Loofah soap tutorial details: If you’re making a loofah soap, you’ll need enough loofah to fill the soap mould. They are available from craft stores, dollar stores, soap supply places and online.
You also need to make sure that your loofah will fit inside your lined mould Many of the loofahs I have seem to be a bit wider at one end; you can trim them with a serrated knife if you need to.
Pop in your loofah, and make your soap. You don’t want to put in any herbs, petals, or other things, as they will get gummed up in the loofah, and you only want your soap brought to a very thin trace.
Take this into account when you’re adding in your fragrance or essential oils, especially if they accelerate trace.
If you’re making a regular batch of soap, without the loofah, just make your soap as usual, and pour it into your cookie-sheet lined mould at medium trace.
One thing I would advise, is to make your soap in a bowl or container with a pour spout, whether you’re using a loofah or not.
The opening is small enough in the top of the mould to make it tricky without the spout.
(*Ahem. I may have made many, many messes and poured lots of soap on the floor before thinking of this.*)
I was trying to take pictures at the same time as I poured the soap, which didn't really work out, except to show you that this is too thick for loofah soap.
I let it stand for a minute while I changed some camera settings, and it thickened enough to make it a bit tricky for pouring into my loofah.
The next part is the other key for loofah soaps: as you’re pouring your soap in, you need to pour it in stages.I do about three pours for each 12 inch mould.
Also for the loofah bars, give it a serious jiggle between each pour, so that the soap permeates the loofah and you eliminate any air bubbles or pockets.
Serious, quick, small jiggles back and forth, without sloshing your soap up and out of the mould and all over your hands and face. (*Ahem.*) Once it’s full, keep jiggling, until no more air bubbles break the surface.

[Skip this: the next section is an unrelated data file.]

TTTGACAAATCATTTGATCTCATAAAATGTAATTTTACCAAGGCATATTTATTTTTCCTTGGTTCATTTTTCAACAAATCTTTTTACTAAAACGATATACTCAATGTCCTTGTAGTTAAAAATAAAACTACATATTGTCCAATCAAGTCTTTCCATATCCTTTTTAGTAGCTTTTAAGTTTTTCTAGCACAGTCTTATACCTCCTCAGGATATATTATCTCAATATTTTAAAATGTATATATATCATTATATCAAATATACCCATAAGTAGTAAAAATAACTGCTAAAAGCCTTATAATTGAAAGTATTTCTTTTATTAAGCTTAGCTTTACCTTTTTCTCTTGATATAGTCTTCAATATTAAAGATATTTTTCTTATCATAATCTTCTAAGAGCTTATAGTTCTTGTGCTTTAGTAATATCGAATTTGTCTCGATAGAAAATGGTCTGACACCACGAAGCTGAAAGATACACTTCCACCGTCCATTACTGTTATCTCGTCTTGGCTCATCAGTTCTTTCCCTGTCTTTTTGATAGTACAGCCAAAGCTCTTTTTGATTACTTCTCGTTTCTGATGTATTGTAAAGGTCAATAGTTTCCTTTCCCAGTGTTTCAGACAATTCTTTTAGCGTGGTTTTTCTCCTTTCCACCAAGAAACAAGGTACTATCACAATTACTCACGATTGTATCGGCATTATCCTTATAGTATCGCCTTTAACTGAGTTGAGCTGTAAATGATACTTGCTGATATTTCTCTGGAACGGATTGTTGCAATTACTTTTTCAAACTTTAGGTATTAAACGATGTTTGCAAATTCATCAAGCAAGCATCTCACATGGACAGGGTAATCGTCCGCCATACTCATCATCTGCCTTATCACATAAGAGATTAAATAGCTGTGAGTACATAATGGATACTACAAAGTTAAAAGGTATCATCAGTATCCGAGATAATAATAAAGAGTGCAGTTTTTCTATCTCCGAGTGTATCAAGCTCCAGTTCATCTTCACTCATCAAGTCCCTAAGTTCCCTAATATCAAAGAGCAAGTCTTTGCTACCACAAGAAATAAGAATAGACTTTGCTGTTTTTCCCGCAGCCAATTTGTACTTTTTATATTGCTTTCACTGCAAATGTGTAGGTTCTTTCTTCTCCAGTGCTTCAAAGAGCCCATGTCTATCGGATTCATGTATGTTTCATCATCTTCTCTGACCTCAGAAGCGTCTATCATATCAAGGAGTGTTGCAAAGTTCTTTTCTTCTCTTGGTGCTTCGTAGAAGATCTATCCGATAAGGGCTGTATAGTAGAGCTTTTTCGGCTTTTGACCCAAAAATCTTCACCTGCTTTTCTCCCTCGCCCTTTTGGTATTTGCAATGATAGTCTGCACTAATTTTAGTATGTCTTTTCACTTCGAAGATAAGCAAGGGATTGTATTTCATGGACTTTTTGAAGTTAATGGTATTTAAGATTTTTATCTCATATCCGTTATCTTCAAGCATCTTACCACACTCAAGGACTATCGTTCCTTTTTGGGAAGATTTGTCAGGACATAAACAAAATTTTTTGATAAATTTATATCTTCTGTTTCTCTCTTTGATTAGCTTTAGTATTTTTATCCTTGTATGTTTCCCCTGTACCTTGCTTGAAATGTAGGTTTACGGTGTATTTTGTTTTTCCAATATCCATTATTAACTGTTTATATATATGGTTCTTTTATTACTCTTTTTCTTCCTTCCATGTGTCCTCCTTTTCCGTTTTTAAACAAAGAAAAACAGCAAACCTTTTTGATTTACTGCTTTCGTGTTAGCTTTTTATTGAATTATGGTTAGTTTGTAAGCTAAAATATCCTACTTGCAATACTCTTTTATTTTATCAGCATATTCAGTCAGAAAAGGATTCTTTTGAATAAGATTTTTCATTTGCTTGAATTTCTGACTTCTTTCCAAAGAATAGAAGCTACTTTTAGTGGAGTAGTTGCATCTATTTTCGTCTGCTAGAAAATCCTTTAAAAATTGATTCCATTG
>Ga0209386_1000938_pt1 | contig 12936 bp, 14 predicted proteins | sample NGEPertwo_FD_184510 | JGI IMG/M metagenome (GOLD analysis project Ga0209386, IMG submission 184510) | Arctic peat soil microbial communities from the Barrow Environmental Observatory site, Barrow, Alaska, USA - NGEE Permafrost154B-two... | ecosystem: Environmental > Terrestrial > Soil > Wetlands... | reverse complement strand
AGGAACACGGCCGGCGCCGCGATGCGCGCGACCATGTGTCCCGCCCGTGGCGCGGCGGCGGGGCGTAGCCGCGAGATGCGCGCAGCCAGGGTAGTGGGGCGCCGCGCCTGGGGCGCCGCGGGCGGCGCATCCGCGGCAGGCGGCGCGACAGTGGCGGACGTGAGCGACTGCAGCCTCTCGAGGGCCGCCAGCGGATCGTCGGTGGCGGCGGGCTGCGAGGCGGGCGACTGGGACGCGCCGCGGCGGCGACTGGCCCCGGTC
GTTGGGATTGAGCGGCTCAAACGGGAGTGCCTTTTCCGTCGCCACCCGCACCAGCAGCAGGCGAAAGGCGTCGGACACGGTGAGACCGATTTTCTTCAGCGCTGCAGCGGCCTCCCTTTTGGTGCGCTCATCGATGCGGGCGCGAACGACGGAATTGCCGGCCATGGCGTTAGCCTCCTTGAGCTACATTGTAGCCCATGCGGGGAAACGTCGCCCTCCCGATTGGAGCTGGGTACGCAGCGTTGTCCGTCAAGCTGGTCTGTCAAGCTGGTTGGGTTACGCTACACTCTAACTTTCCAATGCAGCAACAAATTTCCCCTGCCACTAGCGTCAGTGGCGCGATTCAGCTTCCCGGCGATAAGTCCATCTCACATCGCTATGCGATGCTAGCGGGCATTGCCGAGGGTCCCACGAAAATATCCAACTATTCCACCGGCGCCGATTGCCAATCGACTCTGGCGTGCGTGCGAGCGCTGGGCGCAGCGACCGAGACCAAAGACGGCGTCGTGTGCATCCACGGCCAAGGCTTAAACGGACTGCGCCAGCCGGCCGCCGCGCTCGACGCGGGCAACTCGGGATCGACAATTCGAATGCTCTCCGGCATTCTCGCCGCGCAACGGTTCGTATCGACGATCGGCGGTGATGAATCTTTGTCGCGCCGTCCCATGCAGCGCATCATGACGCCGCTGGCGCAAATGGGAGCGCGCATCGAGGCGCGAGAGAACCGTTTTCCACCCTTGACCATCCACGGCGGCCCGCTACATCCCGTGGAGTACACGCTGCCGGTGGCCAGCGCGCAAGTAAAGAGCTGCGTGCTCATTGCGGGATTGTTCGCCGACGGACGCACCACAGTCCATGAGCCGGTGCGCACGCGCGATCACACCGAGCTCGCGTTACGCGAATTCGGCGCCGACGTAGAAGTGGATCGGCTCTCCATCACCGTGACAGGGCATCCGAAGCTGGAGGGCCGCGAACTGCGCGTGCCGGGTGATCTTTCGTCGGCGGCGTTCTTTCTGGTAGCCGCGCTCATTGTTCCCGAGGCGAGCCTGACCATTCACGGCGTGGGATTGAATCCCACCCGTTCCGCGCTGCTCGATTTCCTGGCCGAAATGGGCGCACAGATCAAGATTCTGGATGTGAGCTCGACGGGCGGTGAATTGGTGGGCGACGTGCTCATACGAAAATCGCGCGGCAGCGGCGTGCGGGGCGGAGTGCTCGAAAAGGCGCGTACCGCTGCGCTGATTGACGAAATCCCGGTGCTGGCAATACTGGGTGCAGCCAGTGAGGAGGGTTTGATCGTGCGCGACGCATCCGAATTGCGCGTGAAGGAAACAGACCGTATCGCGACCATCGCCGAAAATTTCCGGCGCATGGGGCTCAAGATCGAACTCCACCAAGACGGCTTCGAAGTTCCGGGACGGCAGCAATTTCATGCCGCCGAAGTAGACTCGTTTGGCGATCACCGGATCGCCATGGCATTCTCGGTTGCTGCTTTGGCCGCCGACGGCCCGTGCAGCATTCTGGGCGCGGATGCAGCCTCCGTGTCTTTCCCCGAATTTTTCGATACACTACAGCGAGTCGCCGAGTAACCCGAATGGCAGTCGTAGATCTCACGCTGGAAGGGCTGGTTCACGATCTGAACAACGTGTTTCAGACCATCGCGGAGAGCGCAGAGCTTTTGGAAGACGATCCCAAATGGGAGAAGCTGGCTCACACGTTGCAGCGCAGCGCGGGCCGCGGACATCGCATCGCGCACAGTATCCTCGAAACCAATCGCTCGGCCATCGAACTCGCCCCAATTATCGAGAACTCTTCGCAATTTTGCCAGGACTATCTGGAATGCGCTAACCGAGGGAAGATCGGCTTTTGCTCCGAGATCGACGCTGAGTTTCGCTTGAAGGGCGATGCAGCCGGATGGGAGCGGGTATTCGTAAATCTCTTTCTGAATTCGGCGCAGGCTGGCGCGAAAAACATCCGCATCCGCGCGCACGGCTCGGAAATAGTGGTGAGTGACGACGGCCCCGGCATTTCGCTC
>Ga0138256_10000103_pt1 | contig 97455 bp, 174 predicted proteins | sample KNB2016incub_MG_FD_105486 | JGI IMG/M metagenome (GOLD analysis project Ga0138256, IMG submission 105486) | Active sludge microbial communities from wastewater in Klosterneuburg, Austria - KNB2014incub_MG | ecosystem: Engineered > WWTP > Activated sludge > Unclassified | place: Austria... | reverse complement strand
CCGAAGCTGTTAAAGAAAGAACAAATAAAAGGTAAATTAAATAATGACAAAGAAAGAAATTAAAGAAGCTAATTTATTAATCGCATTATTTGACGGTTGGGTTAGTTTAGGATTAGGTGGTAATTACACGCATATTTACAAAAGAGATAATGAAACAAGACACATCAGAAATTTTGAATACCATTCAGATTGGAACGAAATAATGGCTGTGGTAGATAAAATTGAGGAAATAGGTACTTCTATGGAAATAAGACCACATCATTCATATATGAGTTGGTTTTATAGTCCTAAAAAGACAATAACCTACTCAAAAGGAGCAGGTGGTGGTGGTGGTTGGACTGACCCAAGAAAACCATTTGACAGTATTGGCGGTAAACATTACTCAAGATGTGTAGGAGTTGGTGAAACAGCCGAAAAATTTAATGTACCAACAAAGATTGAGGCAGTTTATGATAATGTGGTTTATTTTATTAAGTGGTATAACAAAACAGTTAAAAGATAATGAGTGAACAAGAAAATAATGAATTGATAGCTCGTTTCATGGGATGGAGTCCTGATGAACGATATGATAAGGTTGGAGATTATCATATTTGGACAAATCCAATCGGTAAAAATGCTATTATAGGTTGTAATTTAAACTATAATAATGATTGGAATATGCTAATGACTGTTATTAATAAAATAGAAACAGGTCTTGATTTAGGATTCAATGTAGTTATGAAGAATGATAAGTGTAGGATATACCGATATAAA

For a regular batch, you’ll also need to jiggle a bit, but not nearly as much, or as seriously.
Wrap them the soap moulds in a towel or two for a couple of days, and covering the top with part of the towel helps, too.
To un-mould, just hold on tight to the pipe and pull on the cookie sheet part that’s sticking up out of the mould.
There will be a bit of suction as the bottom releases, and you've got to give it a good tug, but it should slide right out. Unwrap it from the baking sheet and let it rest for a few hours before cutting.
For loofah soap, let it sit in the mould for at least three or four days. The soap will have time to soften the loofah enough to make it easy to cut. If you try too soon (*ahem*) you will get blisters trying to cut it into pretty, even slices.
Edited to add: You won’t be able to cut it with a counter scraper, you will need a knife. One that’s serrated will leave marks, so keep that in mind when choosing your knife.
Your loofah soap should look something like this:
And regular soaps look something like this:
This loofah soap tutorial has been published with permission from the author, Sherrie Graham.